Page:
Nicholas Bradley
"The Whole Storm of Mortal Conflict: Robin Skelton and West Coast Literature"

In his introduction to Five Poets of the Pacific Northwest (Washington, 1964), Robin Skelton suggests that poetic representations of “rivers, mountains, and islands” demonstrate the sublime “authority of the natural world.” The strangeness and grandeur of nature, he proposes, compel writers and readers to recognize the struggle for survival in which all living things are engaged: “The whole storm of mortal conflict,” he writes, “is made immediately vivid to us by the contemplation of the dead whale’s jelly eye.” Skelton also claims that the natural world exerts a particularly powerful effect on the literature of the region to which the book’s title refers. In Five Poets, he gathers works by American poets Kenneth O. Hanson, Richard Hugo, Carolyn Kizer, William Stafford, and David Wagoner. He does not propose that landscape alone determines regional identity—“Those aspects of his environment which most affect a poet…may be linguistic and sociological as well as geographical and botanical”—but he characterizes Pacific Northwest poetry as generally and significantly influenced by the environmental conditions of the region: “Some poets have gone directly to the sea, the rivers, the forests, and the mountains for their imagery; others have avoided direct description; all, however, appear to have had the sense of place imprinted firmly upon their sensibilities.”

The existence of a link between geography and writing is vitally important to Skelton’s conception of regional literature. The “sense of place” that he detects guides his several efforts to define and describe the literature of the Pacific Coast of the United States and Canada, among them an issue of The Malahat Review (July 1969) devoted to “Twelve Poets of the Pacific Northwest,” including Hugo, Susan Musgrave, and Charles Lillard. That issue extends the boundaries of the Pacific Northwest into Canada; Skelton uses the terms “Pacific Northwest” and “West Coast” casually, at times referring to Canada and the U.S. together and at others to either one of the countries. But his various projects, when considered together, suggest that he perceived the West Coast, from southern Alaska to Oregon, as a unified literary region. His remarks about B.C. writing are nearly identical to those he made about American Northwest literature. Skelton later edited Six Poets of British Columbia (Sono Nis, 1980) which contains works by Lillard, Ken Cathers, Leona Gom, Theresa Kishkan, Rona Murray, and Harold Rhenisch. In this book, too, Skelton asserts the tremendous importance of the province’s landscapes to its literature, claiming that “the great majority” of British Columbian poets “cannot help exploring the theme of man’s relationship…to the land and the sea.” He maintains that B.C. literature is necessarily different from writing from Toronto and Montreal, the Canadian cities in contrast to which he defines a western regional sensibility.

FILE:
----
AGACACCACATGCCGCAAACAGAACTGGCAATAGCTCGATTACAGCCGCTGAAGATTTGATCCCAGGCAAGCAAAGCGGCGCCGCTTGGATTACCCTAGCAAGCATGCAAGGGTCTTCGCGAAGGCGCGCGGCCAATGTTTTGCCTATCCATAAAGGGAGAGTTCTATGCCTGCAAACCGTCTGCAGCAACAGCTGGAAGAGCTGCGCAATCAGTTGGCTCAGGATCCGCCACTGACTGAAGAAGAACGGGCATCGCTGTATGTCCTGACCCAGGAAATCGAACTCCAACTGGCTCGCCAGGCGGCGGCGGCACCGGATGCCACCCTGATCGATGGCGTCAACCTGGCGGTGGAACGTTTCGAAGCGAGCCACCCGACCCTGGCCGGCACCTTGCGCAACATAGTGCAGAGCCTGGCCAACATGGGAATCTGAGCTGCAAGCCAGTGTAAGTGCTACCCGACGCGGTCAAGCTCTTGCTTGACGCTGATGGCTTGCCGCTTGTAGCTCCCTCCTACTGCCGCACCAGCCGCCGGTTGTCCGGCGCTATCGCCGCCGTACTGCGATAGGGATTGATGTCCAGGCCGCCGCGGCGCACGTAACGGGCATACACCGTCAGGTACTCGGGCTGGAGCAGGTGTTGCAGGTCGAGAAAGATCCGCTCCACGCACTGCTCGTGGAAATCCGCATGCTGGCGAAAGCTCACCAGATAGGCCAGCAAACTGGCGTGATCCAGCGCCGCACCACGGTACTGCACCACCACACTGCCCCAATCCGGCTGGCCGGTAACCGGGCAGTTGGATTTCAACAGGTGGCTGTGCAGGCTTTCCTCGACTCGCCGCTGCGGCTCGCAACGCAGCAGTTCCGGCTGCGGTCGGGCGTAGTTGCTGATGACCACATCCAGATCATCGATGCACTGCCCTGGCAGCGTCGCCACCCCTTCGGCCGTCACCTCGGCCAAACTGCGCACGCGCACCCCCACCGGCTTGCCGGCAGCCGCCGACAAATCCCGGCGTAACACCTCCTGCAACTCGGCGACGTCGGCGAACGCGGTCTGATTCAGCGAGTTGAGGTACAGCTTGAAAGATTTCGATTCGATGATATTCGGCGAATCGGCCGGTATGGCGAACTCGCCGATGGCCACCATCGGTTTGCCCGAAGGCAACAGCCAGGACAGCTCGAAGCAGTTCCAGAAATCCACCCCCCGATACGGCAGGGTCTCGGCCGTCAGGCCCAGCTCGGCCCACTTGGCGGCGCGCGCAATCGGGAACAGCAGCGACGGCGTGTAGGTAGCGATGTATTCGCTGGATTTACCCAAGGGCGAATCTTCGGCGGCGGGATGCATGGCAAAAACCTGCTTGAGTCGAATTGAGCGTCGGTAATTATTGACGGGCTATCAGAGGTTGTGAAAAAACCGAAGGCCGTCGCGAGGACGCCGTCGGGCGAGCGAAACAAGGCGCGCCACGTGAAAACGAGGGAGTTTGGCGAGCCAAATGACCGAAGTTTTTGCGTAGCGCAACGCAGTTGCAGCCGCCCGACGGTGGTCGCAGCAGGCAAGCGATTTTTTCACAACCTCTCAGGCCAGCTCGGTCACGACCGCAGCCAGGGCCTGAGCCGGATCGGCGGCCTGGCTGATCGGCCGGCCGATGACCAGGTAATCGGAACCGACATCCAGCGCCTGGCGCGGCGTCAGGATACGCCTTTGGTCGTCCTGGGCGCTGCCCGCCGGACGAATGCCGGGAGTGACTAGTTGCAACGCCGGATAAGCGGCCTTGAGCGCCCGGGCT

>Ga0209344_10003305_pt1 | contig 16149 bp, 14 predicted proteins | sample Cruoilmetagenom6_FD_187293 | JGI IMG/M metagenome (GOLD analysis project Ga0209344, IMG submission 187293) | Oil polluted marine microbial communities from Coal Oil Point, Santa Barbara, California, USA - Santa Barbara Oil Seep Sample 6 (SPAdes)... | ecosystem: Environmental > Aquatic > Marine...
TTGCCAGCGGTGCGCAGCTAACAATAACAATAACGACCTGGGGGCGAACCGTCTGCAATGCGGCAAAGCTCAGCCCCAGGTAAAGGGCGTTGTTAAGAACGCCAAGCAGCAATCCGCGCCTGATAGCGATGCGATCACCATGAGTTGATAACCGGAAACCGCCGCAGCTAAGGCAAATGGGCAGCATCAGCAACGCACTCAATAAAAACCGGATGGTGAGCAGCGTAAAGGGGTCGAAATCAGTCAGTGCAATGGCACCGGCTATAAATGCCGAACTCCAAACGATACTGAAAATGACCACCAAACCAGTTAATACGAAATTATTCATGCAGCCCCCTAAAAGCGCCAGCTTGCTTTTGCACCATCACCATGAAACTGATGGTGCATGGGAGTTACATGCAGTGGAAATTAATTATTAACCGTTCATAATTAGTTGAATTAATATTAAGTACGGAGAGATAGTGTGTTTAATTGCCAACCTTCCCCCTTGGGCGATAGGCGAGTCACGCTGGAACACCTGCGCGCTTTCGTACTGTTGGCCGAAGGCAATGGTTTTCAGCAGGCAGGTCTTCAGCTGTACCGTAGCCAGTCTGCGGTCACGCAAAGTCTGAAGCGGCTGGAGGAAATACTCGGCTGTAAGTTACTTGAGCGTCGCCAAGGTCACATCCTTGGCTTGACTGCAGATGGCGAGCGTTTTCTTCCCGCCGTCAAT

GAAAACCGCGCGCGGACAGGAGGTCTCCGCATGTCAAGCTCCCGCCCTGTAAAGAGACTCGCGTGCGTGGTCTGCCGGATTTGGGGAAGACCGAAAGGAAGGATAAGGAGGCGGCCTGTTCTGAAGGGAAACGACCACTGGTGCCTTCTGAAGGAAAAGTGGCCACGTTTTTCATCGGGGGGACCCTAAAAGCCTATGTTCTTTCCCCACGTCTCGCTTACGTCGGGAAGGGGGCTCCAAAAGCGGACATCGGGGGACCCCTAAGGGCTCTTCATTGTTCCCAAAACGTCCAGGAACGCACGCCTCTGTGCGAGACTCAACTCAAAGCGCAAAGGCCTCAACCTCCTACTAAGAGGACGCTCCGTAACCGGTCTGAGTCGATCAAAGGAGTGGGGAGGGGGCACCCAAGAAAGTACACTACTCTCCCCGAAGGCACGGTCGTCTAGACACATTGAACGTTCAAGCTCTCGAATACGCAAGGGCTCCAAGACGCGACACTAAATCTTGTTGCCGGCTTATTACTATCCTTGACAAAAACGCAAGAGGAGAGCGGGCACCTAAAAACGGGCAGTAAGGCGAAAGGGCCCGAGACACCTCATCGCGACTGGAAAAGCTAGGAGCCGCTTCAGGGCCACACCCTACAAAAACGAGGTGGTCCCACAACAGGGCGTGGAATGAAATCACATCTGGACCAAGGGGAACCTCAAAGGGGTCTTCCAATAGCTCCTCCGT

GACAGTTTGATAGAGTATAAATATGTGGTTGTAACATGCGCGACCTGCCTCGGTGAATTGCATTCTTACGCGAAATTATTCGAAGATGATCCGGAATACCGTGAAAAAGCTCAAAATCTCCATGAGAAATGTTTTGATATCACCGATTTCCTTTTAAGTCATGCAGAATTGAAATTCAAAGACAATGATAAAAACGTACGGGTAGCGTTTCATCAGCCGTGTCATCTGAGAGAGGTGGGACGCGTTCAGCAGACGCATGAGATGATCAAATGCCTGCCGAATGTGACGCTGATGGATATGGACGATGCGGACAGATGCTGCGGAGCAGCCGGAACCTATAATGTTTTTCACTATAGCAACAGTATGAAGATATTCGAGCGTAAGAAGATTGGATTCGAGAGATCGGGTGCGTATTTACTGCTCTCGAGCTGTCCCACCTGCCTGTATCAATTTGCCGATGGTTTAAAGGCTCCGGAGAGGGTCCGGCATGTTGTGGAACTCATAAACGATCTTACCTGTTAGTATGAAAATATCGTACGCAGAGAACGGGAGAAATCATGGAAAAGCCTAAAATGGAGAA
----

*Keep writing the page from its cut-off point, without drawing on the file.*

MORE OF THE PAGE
Skelton’s anthologies were not the first to identify the Pacific coast as a literary region. Yvor Winters edited two collections of poetry, Twelve Poets of the Pacific (New Directions, 1937) and Poets of the Pacific (Stanford, 1949), whose titles imply a regional sensibility. They are not, however, representative regional collections. They collect “the best poets to appear at Stanford,” where Winters taught. Unlike these anthologies, Skelton’s books insist that West Coast literature is inextricably linked to the local environment. His vision of a Pacific regional literature is thus more closely aligned with that of William Everson, whose Archetype West (Oyez, 1976) characterized the West Coast as a site of extremity and conflict, a locus whose genius was singularly expressed by Robinson Jeffers, in whose poems the coast is a tragic, beautiful place where the force of “the wild God of the world” is deeply felt (Cawdor and Other Poems, Liveright, 1928).